“To see if I am as strong physically as mentally, to look back over the hardcore things I have been through in my life to get where I am, to try and leave a mark as a positive role model, and most importantly to be in the shoes of people who live without food or homes for days on end. I wanted to empathise more deeply,” she says.
Survivor brings out the good the bad and the ugly in you, she muses. Not even the hard training to pack an extra 7kg of muscle could prepare her for this adventure. “No matter how well you think you are prepared, nothing can shelter you from the psychology of being hungry, tired, cold and exposed to so many different personalities. It shakes you out of your comfort zone and brings out everything in you. You think you know yourself but are constantly tested with new surprises and twists. In those circumstances it is incredibly hard to be yourself,” she says.
As an avid athlete, she competes in many races and dreams of completing the full ironman in 2020.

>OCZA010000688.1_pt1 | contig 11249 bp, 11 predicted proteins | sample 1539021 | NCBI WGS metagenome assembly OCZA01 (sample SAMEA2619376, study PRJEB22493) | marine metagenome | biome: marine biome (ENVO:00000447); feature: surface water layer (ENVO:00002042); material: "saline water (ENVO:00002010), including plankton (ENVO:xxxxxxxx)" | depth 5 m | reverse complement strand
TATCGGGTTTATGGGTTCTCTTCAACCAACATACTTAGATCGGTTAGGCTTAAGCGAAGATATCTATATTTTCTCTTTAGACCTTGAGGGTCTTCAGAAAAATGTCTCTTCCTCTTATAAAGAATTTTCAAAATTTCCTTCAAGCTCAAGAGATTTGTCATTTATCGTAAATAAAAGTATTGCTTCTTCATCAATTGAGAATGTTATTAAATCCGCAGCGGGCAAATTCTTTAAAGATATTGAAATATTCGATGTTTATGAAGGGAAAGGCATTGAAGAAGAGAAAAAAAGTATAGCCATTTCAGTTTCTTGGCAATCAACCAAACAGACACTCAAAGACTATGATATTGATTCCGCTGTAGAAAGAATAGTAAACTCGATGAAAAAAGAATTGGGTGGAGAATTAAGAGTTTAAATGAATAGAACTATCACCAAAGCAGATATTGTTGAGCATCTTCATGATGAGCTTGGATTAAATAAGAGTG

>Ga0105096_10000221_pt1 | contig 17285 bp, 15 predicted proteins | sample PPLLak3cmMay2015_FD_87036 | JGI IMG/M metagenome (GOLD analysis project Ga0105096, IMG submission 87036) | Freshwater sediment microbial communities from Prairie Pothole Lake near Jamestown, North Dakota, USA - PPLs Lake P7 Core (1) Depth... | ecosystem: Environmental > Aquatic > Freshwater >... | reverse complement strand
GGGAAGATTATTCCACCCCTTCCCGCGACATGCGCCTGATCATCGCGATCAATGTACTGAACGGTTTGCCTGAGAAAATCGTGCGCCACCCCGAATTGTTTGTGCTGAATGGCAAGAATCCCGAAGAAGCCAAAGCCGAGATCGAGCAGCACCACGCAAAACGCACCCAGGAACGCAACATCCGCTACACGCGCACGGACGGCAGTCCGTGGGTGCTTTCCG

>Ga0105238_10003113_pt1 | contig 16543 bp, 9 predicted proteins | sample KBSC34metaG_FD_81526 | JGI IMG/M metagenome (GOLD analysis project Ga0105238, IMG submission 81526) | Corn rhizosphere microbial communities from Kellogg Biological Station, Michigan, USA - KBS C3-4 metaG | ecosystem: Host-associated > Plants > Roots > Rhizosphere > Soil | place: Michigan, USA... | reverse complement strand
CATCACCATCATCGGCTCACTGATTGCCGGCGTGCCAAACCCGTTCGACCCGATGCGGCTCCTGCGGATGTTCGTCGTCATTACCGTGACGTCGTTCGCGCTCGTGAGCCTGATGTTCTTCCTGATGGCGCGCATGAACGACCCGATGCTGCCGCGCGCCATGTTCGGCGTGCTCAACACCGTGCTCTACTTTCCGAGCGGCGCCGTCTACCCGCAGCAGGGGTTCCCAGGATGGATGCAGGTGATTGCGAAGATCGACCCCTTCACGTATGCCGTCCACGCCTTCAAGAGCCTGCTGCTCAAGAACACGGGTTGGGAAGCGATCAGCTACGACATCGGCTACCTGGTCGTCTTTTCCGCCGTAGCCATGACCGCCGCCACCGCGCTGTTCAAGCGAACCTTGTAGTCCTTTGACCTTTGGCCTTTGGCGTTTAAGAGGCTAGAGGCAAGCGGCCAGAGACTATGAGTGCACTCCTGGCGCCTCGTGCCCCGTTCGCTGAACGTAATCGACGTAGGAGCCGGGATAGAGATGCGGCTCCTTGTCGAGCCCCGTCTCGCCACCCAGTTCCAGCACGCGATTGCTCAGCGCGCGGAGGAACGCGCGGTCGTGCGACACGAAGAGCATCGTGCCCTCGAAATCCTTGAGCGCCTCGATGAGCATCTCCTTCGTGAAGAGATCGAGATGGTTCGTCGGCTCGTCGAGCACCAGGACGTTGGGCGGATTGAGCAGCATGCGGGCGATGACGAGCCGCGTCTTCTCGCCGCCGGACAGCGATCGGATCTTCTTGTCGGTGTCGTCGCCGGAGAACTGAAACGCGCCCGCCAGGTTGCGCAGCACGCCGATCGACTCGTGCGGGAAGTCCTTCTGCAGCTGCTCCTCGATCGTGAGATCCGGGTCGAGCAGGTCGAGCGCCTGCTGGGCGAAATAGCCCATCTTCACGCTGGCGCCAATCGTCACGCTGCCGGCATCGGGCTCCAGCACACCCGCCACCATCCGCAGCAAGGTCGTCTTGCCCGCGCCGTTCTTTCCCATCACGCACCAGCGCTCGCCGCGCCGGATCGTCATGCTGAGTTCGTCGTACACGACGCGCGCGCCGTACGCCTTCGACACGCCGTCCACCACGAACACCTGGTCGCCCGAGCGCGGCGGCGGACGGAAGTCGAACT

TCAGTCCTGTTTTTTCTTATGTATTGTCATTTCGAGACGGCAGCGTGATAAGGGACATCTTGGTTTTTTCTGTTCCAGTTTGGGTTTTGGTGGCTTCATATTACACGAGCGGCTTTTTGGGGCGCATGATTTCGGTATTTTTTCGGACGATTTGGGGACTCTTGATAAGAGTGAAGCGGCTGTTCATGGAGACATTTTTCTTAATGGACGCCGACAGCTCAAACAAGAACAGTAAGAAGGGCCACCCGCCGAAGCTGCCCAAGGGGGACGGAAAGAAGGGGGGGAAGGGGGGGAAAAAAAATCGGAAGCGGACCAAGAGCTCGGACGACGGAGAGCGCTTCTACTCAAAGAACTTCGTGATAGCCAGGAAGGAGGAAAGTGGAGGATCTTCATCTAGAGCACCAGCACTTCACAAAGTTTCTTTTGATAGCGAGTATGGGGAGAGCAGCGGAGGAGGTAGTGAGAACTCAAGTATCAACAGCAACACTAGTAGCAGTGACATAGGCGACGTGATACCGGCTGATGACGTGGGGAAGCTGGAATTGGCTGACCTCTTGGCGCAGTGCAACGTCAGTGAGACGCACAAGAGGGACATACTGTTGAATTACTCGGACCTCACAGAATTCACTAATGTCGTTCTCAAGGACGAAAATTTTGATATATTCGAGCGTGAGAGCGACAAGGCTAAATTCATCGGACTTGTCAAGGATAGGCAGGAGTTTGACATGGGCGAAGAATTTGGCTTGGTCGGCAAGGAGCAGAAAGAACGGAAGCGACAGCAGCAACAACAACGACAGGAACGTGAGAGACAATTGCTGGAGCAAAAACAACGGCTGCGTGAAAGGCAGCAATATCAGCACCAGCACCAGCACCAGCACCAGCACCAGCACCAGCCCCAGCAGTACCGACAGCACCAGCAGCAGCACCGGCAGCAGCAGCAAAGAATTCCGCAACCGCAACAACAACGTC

“I race to escape some of the pain and hurt I am surrounded with constantly. I am put to the test in levels unexplainable such as the recent Ultimate Challenge which consisted of three consecutive days of cycling and trail running. I have also done the Two Oceans, 94.7 Cycle Challenge and Extra off-road Triathlon.”
As Mrs Cape Town, Lee-Anne is naturally very involved with charity work, especially the work done by the women at the Brackenfell-based Daniel and Friends Fund, who supports parents with special needs children.
“It feeds my soul and I can’t even imagine a life without giving back. Those women taught me how to be selfless.”
“My voice and my tenacity are what makes me, me. I don’t know how to give up despite life having dealt me a fair share of bad cards. I always rise. I always smile even though I might be breaking on the inside. I let it be known that there’s always hope. Living purposefully drives me and my vision is simple: If a human has done it, it’s humanly possible.”